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Episode 22 – Preparing for BREXIT

Site Selectors Guild
Episode 22 - Preparing for BREXIT

Rick Weddle: Welcome to “Site Selection Matters,” where we take a closer look at the art and science of site selection decision-making. I’m your host, Rick Weddle, president the Site Selectors Guild. In each episode, we introduce you to top leaders in the world of corporate site selection and economic development. We speak with members of the Guild, our economic development partners, and corporate decision-makers to provide you with deep insight into the best and next practices in our profession.

In this episode, we have as our guest, Elias van Herwaarden, principle with Locationperspectives. In this capacity, Elias assists companies in building and restructuring their business internationally. This includes a wide range of services and location selection, footprint optimization, and globalization [inaudible 00:00:48] helping companies successfully adapt their products and services to local markets. Today Elias will talk with us about Brexit, and what it means, and what we can expect in the coming year. Join me as we welcome Elias van Herwaarden to “Site Selection Matters.”

Elias, almost three and a half years after the cliffhanger June 2016 Brexit referendum, the British people overwhelmingly voted in favor of Prime Minister Johnson’s plan to take the UK out of the European Union by 2021. Before we get into the details of that, and what comes next, however, why don’t you take a minute or two and explain to our listeners just what Brexit is?

Elias van Herwaarden: Thanks for the question, Rick. If I knew I’d be really different from all the other Europeans, be they British or Continentals. Because the only thing we do know is that the UK population voted to leave the European Union and that process is called Brexit. But what it will entail for all of us, we just don’t know. The decision has been made finally after long and very difficult years, but what it means to business will all be decided, God willing, between now and December 31. Because December 31, Rick, that’s the date when the UK Prime Minister Johnson said we will leave the European Union. But the terms of that, and so the terms of what Brexit actually means, have yet to be [inaudible 00:02:30] negotiated.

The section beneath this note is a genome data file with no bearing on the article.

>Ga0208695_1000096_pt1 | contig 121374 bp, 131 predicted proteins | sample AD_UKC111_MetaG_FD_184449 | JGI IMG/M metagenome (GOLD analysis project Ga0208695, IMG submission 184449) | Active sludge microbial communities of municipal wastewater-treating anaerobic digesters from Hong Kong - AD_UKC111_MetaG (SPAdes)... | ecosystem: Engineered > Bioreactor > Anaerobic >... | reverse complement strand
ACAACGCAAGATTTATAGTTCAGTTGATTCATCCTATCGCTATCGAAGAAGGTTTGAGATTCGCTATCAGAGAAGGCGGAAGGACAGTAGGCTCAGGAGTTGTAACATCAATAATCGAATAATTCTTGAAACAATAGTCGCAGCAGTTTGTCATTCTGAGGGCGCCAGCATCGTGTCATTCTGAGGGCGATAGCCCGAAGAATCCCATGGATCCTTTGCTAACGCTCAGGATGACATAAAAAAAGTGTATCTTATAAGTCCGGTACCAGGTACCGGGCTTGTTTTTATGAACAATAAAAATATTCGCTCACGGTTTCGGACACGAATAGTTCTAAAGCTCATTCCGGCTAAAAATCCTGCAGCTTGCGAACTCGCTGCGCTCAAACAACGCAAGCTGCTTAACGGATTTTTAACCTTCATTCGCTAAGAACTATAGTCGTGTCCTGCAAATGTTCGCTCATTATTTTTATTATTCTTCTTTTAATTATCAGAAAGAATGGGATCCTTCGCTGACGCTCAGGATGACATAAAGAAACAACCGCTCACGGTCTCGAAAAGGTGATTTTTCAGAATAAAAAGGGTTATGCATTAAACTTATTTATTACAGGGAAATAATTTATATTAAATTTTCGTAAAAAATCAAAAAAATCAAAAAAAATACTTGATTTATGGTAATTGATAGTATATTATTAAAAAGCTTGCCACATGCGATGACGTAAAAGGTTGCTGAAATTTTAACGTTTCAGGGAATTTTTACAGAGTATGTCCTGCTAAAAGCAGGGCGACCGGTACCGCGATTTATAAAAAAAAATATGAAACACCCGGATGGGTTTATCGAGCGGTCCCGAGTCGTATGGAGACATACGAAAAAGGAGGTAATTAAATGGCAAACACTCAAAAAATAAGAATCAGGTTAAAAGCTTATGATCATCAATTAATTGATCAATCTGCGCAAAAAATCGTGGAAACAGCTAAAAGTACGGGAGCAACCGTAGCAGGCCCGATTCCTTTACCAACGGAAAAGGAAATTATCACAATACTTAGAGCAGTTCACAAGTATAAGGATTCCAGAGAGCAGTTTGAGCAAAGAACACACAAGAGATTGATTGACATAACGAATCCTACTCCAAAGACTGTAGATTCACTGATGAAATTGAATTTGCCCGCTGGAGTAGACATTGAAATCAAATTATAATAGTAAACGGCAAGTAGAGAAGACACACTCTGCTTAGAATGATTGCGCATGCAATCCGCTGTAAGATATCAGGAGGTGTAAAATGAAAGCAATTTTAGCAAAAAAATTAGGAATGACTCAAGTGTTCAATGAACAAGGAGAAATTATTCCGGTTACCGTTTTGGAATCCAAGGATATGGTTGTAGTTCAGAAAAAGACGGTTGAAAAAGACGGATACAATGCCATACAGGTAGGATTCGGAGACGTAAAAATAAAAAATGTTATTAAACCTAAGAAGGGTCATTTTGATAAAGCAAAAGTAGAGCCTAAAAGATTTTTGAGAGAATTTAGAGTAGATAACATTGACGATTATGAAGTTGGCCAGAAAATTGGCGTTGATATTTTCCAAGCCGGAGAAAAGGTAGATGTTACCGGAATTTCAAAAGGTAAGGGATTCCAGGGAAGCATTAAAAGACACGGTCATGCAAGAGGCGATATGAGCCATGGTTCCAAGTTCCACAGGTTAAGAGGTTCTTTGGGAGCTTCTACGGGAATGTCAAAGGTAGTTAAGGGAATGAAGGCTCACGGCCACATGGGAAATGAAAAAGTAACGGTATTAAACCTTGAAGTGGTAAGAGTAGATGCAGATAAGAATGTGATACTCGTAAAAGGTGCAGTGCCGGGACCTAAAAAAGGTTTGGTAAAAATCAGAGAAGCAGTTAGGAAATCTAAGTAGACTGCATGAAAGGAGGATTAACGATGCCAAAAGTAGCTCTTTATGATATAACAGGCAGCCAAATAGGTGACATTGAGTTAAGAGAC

Rick: That’s really interesting. You know, Elias, I’ve often said that business can deal with just about anything but uncertainty. And it sounds like you’re suggesting or that it’s obvious that we have before us a full year runway of uncertainty.

Elias: I wish it were different, Rick, but I’m afraid your conclusion is just right. I mean, for the last three years businesses globally, and particularly Europe have been worried about well are we going to have Brexit? And what is it going to look like? Well, we passed the first hurdle, we know we’re going to have Brexit that is absolutely a done deal. There’s no doubt about it. But now the second doubt emerges, what is it going to look like? And will there be a lot of uncertainty? Absolutely, yes. Absolutely, yes. I mean, there has been a deal proposed by Prime Minister May and that deal has kind of been enforced to a certain extent by the current Prime Minister Johnson, but the details of the deal are still going to be negotiated, God willing, over the next 12 months. But even on that next 12 months, I mean, I know we’re looking for certainty as business people, but today already the EU High Commissioner, the president of the EU, European Union, Ursula von der Leyen, said, well, we may need to extend the December 31 deadline. And she didn’t do that for fun. She didn’t do that out of politic gold maneuvering. She did that because she will realize that there were many unknown unknowns to be negotiated. So indeed, I think that as much as I would like it to be different, we’re just replacing one uncertainty with the other.

Rick: Very, very interesting. Well, we know that it’s uncertain, going to be a lot of stuff up in the air, but there does seem to be an electoral mandate to do this. So, let’s in the time we have now take a little time and unpack it as best we can, Elias, the deal if you will, and talk a little bit about what exactly it might mean, as opposed to will mean for economic activity moving both in and out of the UK.

Elias: Yeah, yeah, multiple thoughts, multiple thoughts. And if I may say as a starter, I mean, there have been surveys across the European Union, including UK, business readiness for Brexit. And even if I was privileged to sit in rooms with 40 experts of major banks all trying to figure out dates back from 12-18 months, still, at least 40% of the businesses that are located across the European Union, be they foreign owned, U.S. corporations, Japanese corporations, European corporations, 40% of them does not have a contingency plan, which is a bit sad. Because we all have BCP planning for our operations globally, but when it comes to Brexit, maybe a lot of people just sit in their sandpit and waited for the evil thing to happen and then start panicking and how to solve it.